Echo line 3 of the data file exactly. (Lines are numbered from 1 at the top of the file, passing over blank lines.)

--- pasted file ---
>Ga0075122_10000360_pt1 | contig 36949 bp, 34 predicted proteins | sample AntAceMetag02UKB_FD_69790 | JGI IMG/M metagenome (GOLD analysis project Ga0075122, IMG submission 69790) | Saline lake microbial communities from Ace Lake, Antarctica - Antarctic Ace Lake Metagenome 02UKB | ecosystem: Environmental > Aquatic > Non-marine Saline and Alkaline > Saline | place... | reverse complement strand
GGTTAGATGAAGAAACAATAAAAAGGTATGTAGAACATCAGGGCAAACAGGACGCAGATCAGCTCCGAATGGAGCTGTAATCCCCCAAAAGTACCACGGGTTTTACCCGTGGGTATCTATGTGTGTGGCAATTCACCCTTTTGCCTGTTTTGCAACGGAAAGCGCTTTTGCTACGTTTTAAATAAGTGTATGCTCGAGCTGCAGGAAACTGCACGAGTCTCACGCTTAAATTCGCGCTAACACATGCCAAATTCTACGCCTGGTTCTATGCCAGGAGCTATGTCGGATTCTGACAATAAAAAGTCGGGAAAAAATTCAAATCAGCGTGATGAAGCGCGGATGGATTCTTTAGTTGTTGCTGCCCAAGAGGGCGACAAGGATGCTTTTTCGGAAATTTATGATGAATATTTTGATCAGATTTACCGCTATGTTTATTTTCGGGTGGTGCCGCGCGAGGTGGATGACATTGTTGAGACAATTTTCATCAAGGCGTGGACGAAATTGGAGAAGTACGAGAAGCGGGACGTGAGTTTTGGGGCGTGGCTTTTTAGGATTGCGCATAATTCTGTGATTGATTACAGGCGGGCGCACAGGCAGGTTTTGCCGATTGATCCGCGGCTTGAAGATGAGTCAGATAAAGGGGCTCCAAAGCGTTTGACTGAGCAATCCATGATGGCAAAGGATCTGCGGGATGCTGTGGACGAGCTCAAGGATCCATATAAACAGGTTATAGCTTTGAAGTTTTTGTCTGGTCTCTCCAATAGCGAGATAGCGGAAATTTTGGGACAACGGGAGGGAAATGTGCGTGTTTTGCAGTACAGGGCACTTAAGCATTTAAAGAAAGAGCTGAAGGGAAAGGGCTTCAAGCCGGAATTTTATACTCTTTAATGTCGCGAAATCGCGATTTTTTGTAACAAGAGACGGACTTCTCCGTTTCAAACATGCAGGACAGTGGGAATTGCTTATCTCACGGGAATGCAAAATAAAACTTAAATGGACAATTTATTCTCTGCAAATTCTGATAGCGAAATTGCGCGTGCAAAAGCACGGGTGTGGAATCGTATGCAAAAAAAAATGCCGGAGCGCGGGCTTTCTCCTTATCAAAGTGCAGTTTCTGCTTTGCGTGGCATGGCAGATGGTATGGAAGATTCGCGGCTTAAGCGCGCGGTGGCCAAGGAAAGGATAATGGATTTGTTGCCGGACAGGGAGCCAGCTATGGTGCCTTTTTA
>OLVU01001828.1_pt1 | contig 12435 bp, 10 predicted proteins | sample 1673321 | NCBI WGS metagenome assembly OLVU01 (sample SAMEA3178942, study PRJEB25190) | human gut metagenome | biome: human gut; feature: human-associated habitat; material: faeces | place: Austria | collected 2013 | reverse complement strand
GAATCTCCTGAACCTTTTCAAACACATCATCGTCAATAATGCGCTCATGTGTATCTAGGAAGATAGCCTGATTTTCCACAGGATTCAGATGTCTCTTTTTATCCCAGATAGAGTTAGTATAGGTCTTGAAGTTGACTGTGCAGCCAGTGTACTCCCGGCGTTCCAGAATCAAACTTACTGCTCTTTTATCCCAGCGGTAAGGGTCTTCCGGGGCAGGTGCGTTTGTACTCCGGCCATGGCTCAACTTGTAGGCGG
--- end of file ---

>OLVU01001828.1_pt1 | contig 12435 bp, 10 predicted proteins | sample 1673321 | NCBI WGS metagenome assembly OLVU01 (sample SAMEA3178942, study PRJEB25190) | human gut metagenome | biome: human gut; feature: human-associated habitat; material: faeces | place: Austria | collected 2013 | reverse complement strand